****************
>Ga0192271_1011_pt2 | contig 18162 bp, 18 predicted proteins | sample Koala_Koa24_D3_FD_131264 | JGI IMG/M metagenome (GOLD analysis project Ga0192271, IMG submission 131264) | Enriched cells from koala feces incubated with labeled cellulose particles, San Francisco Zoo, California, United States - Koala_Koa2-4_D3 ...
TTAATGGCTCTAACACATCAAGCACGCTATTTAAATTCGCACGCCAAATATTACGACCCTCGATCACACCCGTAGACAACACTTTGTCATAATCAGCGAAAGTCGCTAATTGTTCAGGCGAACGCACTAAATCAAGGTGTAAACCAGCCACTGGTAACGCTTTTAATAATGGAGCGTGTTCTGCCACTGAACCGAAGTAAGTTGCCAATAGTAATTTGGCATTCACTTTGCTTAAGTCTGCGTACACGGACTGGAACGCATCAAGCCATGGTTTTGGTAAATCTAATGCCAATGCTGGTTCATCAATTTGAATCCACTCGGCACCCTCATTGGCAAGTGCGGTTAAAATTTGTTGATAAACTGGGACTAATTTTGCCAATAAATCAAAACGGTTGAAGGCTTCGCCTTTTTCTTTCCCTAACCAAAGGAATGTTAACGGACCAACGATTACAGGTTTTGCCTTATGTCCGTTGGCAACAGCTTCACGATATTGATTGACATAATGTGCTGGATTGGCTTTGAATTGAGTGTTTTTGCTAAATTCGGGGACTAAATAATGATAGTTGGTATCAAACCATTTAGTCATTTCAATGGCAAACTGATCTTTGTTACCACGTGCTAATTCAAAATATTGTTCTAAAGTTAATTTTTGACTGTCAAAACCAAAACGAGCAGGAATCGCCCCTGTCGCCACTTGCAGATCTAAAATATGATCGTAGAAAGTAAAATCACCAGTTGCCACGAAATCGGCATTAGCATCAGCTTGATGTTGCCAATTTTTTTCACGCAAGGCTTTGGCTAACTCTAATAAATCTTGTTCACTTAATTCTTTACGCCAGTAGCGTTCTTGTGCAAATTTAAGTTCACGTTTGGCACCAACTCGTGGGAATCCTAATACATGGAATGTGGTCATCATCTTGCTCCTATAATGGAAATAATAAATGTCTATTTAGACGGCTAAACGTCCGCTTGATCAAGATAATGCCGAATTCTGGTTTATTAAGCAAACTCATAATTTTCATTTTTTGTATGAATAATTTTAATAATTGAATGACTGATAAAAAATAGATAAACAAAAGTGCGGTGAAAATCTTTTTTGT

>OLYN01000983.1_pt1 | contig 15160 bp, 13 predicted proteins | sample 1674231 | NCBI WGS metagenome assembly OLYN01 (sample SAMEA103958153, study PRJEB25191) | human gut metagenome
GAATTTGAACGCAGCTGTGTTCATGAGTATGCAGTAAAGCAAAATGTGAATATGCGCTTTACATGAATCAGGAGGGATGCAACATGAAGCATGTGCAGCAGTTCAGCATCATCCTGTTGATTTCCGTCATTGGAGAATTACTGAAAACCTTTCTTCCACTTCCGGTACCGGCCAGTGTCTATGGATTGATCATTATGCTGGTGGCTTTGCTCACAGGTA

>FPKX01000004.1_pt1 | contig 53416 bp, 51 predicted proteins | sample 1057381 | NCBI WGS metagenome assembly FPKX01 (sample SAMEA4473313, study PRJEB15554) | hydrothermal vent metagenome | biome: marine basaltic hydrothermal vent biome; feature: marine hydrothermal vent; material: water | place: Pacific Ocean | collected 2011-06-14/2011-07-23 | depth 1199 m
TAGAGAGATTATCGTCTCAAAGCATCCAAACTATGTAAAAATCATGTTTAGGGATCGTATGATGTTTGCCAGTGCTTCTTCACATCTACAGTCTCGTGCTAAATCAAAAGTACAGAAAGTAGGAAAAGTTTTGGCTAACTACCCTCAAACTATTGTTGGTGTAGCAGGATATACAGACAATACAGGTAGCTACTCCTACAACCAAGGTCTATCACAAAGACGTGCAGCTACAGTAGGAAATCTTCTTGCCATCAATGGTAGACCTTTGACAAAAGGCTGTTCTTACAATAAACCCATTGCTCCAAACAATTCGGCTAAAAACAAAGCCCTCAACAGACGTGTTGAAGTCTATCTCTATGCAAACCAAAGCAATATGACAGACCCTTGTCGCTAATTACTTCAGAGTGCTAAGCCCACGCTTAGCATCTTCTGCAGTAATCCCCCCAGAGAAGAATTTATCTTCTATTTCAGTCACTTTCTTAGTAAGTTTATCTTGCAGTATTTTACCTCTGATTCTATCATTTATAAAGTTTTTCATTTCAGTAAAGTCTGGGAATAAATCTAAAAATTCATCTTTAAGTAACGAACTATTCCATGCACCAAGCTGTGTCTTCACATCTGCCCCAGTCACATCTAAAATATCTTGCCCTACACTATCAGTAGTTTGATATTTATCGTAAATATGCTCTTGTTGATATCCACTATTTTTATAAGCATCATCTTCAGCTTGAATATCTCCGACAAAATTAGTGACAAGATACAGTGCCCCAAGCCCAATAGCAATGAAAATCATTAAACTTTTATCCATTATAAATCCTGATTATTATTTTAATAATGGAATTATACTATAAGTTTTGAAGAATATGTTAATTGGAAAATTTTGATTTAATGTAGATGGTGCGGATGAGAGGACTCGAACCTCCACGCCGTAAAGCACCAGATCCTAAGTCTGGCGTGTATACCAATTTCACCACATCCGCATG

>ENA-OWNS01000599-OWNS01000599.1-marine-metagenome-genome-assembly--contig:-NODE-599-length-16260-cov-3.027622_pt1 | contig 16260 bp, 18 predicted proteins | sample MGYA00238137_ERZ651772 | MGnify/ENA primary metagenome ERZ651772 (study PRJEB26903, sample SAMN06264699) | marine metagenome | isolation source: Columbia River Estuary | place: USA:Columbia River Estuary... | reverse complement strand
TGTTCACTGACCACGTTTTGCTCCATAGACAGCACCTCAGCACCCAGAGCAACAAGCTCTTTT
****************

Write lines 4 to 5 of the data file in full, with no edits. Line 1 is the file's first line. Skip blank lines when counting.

GAATTTGAACGCAGCTGTGTTCATGAGTATGCAGTAAAGCAAAATGTGAATATGCGCTTTACATGAATCAGGAGGGATGCAACATGAAGCATGTGCAGCAGTTCAGCATCATCCTGTTGATTTCCGTCATTGGAGAATTACTGAAAACCTTTCTTCCACTTCCGGTACCGGCCAGTGTCTATGGATTGATCATTATGCTGGTGGCTTTGCTCACAGGTA

>FPKX01000004.1_pt1 | contig 53416 bp, 51 predicted proteins | sample 1057381 | NCBI WGS metagenome assembly FPKX01 (sample SAMEA4473313, study PRJEB15554) | hydrothermal vent metagenome | biome: marine basaltic hydrothermal vent biome; feature: marine hydrothermal vent; material: water | place: Pacific Ocean | collected 2011-06-14/2011-07-23 | depth 1199 m